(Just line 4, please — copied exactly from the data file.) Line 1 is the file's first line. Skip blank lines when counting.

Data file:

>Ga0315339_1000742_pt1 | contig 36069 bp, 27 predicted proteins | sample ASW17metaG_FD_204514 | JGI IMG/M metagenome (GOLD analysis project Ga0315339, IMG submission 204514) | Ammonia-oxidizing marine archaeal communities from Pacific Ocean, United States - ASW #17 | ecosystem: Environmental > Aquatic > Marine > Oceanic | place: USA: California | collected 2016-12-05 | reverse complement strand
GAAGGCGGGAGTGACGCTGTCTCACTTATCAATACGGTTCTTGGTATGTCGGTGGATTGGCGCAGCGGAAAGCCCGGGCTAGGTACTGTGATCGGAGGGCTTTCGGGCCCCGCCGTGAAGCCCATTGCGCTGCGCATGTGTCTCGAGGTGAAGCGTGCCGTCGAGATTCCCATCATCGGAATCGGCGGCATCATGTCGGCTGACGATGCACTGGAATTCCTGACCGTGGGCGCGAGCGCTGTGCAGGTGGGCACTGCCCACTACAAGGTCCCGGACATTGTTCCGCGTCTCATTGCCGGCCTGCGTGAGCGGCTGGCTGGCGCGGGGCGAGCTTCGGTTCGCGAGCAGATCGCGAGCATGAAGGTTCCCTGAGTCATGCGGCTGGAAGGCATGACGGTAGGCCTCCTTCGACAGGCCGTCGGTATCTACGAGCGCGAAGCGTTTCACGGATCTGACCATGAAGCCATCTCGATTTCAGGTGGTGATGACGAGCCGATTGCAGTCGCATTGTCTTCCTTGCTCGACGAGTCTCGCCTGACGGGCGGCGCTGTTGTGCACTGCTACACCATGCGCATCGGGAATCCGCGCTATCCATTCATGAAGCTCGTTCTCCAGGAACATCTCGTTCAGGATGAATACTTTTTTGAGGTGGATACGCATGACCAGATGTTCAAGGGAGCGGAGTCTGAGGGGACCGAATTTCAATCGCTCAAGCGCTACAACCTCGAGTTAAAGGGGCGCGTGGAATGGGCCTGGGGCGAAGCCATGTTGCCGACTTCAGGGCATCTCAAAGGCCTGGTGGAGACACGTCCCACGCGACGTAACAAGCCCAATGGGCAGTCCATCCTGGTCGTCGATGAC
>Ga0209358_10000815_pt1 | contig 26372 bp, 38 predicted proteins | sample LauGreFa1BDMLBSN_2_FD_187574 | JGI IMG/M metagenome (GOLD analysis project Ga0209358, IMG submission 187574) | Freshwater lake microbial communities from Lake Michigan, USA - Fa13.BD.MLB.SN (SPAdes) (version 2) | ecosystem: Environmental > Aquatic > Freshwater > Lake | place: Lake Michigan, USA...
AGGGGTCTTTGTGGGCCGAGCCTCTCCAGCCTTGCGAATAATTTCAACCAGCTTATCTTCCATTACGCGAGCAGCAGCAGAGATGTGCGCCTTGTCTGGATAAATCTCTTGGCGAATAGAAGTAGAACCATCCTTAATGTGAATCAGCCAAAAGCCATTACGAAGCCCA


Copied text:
AGGGGTCTTTGTGGGCCGAGCCTCTCCAGCCTTGCGAATAATTTCAACCAGCTTATCTTCCATTACGCGAGCAGCAGCAGAGATGTGCGCCTTGTCTGGATAAATCTCTTGGCGAATAGAAGTAGAACCATCCTTAATGTGAATCAGCCAAAAGCCATTACGAAGCCCA